This is real to me.
Throughout this summer, the nation splintered into sides on this issue, but I’ve made a concerted effort to account both arguments. I was raised in a military household and trotted around in my father’s naval uniform for fun as a toddler. I helped prepare my white pastor, who has almost completed his theological Ph.D., to deliver a sermon to his 1,000+ member congregation on this topic in August. That was powerful to me because he humbly asked for advice from a 19-year-old because he knows I have inherently different perspectives and experiences than him. I even broke bread with 20 Charlotte-Mecklenburg police officers and 19 other black teenagers in August and gleaned into their mindset.
I feel like I’m as balanced as one can possibly be on this national epidemic. The instinctive black kid in me wants to let my frustration control me. After everything that’s happened, how can you blame me? But the logical, journalistic, articulate side of me understands what public servants endure on a daily basis and knows the majority of society genuinely doesn’t comprehend my race’s outrage. And in terms of finding a solution, it has become seemingly impossible. People tend to brush the conversation aside because it's uncomfortable. And when we try to spark peaceful awareness of this issue, we’re demonized, harshly condemned and even our patriotism is questioned.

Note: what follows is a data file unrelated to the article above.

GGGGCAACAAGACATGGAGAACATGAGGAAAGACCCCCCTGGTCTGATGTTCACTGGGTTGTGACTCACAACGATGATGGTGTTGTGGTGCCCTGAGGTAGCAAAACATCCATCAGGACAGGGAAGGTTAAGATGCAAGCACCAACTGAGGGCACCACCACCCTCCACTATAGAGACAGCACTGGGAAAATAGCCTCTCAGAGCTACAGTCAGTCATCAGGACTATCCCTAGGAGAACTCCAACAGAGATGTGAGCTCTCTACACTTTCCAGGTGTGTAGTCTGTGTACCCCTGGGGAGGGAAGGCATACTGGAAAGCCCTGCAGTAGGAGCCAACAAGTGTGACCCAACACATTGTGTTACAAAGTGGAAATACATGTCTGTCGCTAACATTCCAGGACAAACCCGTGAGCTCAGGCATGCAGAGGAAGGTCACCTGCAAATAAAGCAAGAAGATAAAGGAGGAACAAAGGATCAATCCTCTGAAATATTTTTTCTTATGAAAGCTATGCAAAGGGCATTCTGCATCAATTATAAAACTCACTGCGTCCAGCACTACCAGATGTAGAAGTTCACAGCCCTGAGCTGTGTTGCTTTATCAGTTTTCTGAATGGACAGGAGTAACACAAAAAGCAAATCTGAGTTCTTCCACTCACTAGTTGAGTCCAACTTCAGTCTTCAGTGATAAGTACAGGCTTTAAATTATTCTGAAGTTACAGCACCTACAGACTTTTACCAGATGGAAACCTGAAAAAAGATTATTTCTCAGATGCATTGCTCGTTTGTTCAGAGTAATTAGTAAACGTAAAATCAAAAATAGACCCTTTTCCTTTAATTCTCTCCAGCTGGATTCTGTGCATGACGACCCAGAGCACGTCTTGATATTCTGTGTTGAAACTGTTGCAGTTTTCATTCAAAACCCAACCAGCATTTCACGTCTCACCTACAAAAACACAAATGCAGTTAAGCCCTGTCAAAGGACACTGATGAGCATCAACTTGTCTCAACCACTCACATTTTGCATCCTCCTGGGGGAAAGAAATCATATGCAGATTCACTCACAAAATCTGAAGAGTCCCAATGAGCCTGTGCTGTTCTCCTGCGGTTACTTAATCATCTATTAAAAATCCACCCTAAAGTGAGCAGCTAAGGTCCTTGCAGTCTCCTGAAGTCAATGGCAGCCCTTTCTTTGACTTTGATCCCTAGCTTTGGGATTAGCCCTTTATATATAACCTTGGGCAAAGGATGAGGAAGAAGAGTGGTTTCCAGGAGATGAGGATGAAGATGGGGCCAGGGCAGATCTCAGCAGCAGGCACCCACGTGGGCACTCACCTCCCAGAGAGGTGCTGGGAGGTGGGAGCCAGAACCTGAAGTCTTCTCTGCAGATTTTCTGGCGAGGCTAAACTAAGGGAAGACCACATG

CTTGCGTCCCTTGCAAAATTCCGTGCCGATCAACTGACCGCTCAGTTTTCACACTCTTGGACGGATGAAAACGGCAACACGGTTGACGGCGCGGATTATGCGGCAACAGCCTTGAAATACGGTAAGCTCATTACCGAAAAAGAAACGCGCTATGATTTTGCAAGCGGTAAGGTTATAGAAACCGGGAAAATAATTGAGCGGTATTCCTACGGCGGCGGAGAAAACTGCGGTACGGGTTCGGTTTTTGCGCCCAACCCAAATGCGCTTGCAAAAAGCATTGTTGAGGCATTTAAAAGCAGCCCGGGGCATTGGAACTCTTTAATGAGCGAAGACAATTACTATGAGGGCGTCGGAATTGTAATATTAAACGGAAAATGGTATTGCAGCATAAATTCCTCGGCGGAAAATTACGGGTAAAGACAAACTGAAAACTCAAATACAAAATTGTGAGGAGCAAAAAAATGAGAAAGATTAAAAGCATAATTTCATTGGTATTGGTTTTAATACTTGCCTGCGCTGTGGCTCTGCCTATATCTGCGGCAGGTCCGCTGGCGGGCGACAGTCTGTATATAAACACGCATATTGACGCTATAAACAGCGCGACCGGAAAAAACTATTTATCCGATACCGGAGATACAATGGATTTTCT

But it's "forgotten" that our government has instated federal holidays honoring people, ranging from our forefathers to a prominent 1960’s Atlanta preacher, who were once considered rebels. Even this summer, before the nation polarized, the world conjoined to enshrine the legacy of a former heavyweight champion, and he essentially broke one of the most severe laws of his era. It’s a Catch-22 in every sense of the phrase.
It’s a no-win situation and the only thing I’m left with is a shattered, pummeled psyche.